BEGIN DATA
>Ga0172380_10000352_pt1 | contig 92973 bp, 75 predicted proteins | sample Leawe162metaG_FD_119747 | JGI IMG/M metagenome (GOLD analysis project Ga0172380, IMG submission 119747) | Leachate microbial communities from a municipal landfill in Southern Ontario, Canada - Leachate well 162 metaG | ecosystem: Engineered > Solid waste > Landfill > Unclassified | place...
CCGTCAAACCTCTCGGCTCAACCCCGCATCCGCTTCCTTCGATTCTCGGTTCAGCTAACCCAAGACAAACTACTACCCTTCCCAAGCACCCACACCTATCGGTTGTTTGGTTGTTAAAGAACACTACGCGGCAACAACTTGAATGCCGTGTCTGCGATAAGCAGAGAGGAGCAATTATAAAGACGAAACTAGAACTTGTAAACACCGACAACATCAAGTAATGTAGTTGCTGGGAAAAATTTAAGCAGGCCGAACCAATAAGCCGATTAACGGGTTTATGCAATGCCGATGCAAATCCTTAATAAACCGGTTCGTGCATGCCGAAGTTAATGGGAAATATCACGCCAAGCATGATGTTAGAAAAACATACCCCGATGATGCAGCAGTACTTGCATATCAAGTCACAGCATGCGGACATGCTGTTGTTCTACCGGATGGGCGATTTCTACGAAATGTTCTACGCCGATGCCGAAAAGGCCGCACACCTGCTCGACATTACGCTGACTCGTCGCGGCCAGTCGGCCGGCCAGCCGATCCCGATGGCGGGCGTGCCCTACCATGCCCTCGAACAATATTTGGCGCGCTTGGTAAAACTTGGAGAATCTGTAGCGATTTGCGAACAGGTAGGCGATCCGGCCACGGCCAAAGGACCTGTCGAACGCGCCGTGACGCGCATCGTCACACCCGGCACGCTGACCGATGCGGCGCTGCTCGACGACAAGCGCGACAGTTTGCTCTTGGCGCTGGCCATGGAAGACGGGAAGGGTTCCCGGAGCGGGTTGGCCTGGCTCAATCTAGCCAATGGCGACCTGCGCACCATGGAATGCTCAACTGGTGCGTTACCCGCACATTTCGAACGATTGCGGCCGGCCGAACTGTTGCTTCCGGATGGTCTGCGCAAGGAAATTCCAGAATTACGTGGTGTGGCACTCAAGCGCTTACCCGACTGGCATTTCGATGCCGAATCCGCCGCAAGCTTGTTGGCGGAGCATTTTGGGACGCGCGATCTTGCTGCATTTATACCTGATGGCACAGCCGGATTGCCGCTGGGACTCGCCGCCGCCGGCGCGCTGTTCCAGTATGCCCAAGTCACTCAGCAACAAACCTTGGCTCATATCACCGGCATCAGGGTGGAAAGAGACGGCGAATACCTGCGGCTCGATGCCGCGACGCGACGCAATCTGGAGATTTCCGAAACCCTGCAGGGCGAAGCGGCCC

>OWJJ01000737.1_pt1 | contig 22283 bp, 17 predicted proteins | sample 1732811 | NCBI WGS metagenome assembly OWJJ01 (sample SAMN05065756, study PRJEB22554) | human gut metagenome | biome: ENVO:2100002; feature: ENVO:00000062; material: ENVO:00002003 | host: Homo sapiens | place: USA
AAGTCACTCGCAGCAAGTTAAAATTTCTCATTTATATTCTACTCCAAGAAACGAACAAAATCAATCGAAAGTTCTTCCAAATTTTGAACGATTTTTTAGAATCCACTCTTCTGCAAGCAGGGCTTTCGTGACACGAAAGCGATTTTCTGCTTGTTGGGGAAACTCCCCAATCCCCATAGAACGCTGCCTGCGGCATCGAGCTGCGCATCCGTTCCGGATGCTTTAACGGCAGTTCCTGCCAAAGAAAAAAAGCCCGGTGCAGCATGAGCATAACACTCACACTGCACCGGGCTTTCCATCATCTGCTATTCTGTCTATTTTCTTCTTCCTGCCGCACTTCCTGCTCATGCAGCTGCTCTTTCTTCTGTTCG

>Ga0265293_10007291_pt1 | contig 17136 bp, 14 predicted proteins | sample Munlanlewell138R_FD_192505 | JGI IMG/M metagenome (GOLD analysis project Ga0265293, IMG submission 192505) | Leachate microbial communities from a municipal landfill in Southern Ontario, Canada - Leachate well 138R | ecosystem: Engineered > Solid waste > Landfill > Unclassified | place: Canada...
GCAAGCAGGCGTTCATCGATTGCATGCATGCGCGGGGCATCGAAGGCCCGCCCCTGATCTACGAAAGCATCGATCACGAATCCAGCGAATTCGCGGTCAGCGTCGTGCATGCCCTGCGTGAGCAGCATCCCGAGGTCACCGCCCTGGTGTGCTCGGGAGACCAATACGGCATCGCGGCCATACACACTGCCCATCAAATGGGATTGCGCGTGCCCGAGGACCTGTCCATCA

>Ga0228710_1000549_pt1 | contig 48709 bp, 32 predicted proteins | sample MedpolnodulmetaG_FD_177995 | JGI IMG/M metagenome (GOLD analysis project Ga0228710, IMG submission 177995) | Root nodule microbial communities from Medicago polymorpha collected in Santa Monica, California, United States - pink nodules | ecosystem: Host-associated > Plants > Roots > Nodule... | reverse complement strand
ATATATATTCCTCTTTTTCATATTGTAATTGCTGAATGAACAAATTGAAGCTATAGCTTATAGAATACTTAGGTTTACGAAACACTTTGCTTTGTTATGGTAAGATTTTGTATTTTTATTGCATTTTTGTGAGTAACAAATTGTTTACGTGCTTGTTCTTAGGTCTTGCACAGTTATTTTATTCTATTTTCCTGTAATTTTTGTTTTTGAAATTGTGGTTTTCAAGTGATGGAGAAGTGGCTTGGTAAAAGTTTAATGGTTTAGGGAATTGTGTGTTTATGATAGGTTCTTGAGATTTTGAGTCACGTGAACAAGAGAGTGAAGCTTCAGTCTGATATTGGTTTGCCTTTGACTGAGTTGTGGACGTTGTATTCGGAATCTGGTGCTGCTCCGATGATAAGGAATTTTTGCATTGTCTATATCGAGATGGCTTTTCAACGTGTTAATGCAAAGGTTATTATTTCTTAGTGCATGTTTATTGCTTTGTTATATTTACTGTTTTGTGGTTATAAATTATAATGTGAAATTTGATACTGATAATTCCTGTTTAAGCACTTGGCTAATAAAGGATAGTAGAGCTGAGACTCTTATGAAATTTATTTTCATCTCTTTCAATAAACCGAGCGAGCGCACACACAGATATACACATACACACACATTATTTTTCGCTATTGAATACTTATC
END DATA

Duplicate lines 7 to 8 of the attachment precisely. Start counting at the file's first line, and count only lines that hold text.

>Ga0228710_1000549_pt1 | contig 48709 bp, 32 predicted proteins | sample MedpolnodulmetaG_FD_177995 | JGI IMG/M metagenome (GOLD analysis project Ga0228710, IMG submission 177995) | Root nodule microbial communities from Medicago polymorpha collected in Santa Monica, California, United States - pink nodules | ecosystem: Host-associated > Plants > Roots > Nodule... | reverse complement strand
ATATATATTCCTCTTTTTCATATTGTAATTGCTGAATGAACAAATTGAAGCTATAGCTTATAGAATACTTAGGTTTACGAAACACTTTGCTTTGTTATGGTAAGATTTTGTATTTTTATTGCATTTTTGTGAGTAACAAATTGTTTACGTGCTTGTTCTTAGGTCTTGCACAGTTATTTTATTCTATTTTCCTGTAATTTTTGTTTTTGAAATTGTGGTTTTCAAGTGATGGAGAAGTGGCTTGGTAAAAGTTTAATGGTTTAGGGAATTGTGTGTTTATGATAGGTTCTTGAGATTTTGAGTCACGTGAACAAGAGAGTGAAGCTTCAGTCTGATATTGGTTTGCCTTTGACTGAGTTGTGGACGTTGTATTCGGAATCTGGTGCTGCTCCGATGATAAGGAATTTTTGCATTGTCTATATCGAGATGGCTTTTCAACGTGTTAATGCAAAGGTTATTATTTCTTAGTGCATGTTTATTGCTTTGTTATATTTACTGTTTTGTGGTTATAAATTATAATGTGAAATTTGATACTGATAATTCCTGTTTAAGCACTTGGCTAATAAAGGATAGTAGAGCTGAGACTCTTATGAAATTTATTTTCATCTCTTTCAATAAACCGAGCGAGCGCACACACAGATATACACATACACACACATTATTTTTCGCTATTGAATACTTATC